The press release states that this was “made from some of the last barrels laid down by the late Booker Noe in the final years of his life,” which has some sentimental appeal but doesn’t really tell us much. This is also “the longest-aged expression ever released from Knob Creek,” though, as we discussed recently, age and quality do not necessarily go hand in hand in the case of bourbon getting into double-digit years in the barrel. In addition, the recent surge of store picks in the 14+ year range means that such an old Knob Creek is not exactly a rarity.
So, this is bourbon distilled in 2001, coincidentally the year that Booker Noe was inducted into the Kentucky Bourbon Hall of fame. It’s also the year Booker passed responsibility for Knob Creek to his son, current Jim Beam Master Distiller Fred Noe. The whiskey was bottled at the age of 14 years, in three batches meant to accentuate different flavor profiles. This particular bottle is from Batch #2, which the official materials indicate is “Higher in wood and oak notes; more tannic in nature.” Given that excessive cask influence is the downfall of many a superannuated bourbon, this does not sound encouraging.
What else? It’s bottled at 100 proof (50% ABV), which is in line with the standard Knob Creek and lower than the 120 proof (60% ABV) of the single cask store picks. It’s not even as though there’s a heightened degree of exclusivity; each batch comprised 12,000 bottles (this is #8708), as compared with the 140-odd bottles that one 14-year-old barrel would probably yield.
To recap: this is comparably aged but lower proof than some of the currently available Knob Creek store picks, but costs triple the amount. Ecce shelf turd. There’s a reason this was released in 2016 and is still available nearly four years later. The only saving grace, in this case, is that I was able to find this on “sale” for $100. Apparently, the owner of the liquor store got tired of staring at this and decided to cut his losses. Still, this would have to be awfully good bourbon to justify the cost. Here goes nothing:
Knob Creek Limited Edition 2001 Batch 2 – Review
Color: Medium-dark auburn
On the nose: Hot damn, this smells delicious! A woody aroma of furniture polish plays against sweet and salty peanut brittle scents. There’s the smoky, sugary smell of burnt caramel, as well as the savory heat of chili powder. Overhanging all this is a cloud of lighter aromas like raw bread dough, dried flower petals, and a sprig of spearmint. There’s also the meaty scent of Brazil nuts floating around in there somewhere, accompanied by some more organic scents of soil and twigs. I’d never get tired of sniffing this, so densely packed and thickly layered are the scents playing across my nose. However, I’m also desperate to move on and taste this.
In the mouth: At first this has a roasty mocha-inflected flavor and astringency that stops just short of bitterness. On the front of the tongue, there’s a textural feeling that is more akin to single malt Scotch whisky in an uncanny way that I find difficult to describe. It’s got the drily burnt flavor of cigarette ash, which becomes once again a varnish-infused note of antique furniture as this progresses through the mouth. More of the woody furniture polish notes come back as the whiskey passes across the tongue. The finish is comprised of some relatively sedate earthy notes: clods of soil, twigs, and fallen leaves.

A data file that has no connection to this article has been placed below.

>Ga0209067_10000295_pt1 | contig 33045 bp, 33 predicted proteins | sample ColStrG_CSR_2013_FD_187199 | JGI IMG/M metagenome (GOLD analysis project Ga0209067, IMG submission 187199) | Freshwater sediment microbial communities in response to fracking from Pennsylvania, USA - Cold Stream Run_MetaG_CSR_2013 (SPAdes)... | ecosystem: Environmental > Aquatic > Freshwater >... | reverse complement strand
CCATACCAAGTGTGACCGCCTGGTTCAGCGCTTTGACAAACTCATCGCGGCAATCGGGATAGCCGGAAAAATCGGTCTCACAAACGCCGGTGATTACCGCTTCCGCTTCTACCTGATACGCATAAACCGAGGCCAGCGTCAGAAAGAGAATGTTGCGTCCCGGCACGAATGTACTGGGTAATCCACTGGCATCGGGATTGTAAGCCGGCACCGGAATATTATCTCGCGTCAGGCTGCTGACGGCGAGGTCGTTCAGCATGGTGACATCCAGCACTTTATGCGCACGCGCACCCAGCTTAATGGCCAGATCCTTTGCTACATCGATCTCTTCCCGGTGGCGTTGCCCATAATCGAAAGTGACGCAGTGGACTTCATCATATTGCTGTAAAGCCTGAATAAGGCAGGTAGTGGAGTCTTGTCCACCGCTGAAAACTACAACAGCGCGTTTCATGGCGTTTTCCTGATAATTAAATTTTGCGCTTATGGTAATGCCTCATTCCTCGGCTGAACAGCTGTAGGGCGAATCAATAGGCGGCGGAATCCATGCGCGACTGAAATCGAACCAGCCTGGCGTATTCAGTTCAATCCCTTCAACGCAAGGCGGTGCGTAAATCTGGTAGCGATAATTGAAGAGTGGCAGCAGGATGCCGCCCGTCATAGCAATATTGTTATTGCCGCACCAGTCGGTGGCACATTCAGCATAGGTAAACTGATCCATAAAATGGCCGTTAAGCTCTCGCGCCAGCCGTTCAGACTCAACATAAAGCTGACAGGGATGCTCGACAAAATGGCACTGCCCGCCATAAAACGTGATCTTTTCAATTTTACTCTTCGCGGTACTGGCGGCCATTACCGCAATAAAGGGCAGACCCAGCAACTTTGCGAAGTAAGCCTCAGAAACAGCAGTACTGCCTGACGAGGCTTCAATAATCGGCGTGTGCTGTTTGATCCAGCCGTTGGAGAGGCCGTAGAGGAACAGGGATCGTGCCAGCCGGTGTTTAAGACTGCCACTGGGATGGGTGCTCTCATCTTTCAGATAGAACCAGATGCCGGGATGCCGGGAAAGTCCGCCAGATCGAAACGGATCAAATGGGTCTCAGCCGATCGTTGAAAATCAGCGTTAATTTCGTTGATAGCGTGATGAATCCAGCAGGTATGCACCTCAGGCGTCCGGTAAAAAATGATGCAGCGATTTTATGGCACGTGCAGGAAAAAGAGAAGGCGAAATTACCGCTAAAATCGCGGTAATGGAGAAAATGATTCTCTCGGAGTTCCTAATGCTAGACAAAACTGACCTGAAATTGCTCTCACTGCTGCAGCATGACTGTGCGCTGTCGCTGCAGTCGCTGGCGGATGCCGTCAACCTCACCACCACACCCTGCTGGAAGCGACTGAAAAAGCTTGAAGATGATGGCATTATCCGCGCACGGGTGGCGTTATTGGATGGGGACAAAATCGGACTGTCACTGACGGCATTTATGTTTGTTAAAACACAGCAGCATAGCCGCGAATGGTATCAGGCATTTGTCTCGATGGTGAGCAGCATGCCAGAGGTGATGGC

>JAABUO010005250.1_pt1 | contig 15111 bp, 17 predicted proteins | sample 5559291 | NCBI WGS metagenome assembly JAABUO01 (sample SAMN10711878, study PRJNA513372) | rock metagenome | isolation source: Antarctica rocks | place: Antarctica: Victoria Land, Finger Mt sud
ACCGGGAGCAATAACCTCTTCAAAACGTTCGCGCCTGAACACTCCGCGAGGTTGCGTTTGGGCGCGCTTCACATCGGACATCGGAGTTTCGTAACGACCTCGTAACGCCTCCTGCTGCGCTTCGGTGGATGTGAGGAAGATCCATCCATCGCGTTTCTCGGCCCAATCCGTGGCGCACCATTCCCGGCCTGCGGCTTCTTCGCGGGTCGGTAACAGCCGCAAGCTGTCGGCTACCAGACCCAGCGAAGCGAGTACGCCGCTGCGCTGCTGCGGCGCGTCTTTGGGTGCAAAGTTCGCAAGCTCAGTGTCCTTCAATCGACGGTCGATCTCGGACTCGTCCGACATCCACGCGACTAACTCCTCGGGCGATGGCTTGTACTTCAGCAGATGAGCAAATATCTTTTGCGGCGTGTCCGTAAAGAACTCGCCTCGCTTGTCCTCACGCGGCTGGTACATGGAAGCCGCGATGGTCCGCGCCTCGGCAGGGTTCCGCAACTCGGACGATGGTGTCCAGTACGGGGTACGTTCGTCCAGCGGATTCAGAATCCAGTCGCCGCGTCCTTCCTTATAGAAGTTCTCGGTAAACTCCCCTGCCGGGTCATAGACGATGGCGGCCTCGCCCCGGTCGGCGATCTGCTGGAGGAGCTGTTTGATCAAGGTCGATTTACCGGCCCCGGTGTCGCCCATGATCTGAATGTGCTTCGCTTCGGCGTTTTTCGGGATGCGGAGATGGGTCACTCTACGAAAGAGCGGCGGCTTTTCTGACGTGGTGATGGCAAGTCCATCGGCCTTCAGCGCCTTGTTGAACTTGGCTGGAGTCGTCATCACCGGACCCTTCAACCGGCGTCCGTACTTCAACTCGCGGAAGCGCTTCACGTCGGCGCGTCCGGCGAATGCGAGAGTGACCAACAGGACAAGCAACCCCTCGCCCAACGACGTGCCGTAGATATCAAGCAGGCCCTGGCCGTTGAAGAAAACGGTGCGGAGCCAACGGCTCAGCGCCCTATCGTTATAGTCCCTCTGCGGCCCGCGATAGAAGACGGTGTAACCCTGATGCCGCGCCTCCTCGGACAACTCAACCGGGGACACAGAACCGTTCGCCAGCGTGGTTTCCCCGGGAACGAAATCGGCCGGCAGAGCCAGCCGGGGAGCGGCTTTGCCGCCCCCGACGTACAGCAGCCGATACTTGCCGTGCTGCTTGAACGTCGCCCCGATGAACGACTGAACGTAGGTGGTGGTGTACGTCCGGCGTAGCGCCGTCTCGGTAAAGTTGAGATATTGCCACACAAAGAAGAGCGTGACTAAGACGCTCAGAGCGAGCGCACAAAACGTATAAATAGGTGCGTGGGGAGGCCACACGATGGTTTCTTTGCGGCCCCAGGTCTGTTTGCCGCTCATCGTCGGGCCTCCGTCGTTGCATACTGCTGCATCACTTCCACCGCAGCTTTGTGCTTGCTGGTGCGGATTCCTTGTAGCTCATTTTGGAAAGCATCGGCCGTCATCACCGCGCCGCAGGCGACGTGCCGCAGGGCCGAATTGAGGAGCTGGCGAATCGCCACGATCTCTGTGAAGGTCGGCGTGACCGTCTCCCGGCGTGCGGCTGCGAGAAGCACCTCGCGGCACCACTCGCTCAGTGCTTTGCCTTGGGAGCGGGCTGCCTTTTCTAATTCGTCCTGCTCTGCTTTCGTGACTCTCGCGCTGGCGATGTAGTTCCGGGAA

If you’re looking for a plump and fruity bourbon profile, you’ve come to the wrong place. This is entirely comprised of woodland notes, with a helping of old library nuances on top. However, while the older store picks can thin out in the middle of the mouth, this maintains a lean and firm texture that supports the development of various flavors as the bourbon moves over the palate.
I actually revisited my prior store pick bottle of 15-year-old Knob Creek to gauge whether or not this was any better. As before, the nose was a highlight; these are exceptionally fun to swirl and smell. The biggest improvement, as noted above, is in the mouth. This takes on the autumnal, earthy influences that emerge with extended maturation, while not atrophying in terms of body. It appeals more to my palate, though – at triple the price – it would have to in order to garner a respectable score.
So where does that leave us? Fans of these distinctive earthy notes will love this, and it might be the only option to access that flavor profile in areas without some of the older store picks. Beam got over their skis with the $130 MSRP; even $100 seems punchy compared with the competing options from this distillery and others. If it were foul or completely underwhelming, it would be very easy to consign this to shelf turd-dom and move along… but it’s not. It’s really tasty old bourbon that probably would have flown off the shelves and become legendary at, say, $75.
That’s perhaps the wackiest thing about limited editions: the difference between treasure and turd might be reduced to hitting the commercial mark in a way that moves enough bottles that they truly become “limited;” not conceptually, in the sense of having it written on the bottle, but practically, in the sense of not being widely available.
Selling a capital-L capital-E Limited Edition at a more modest ask may not produce more net revenue (higher quantity being insufficient to fully offset the lower price) but surely it would be better marketing for the brand than having these flops laying around as eyesores? On the (very remote) chance that someone empowered to make these decisions is reading this, I’d encourage you to reflect on this when the next Limited Edition comes around. You think you’re birthing an icon, but you might just be dropping a turd.
Photograph kindly provided by The Whisky World.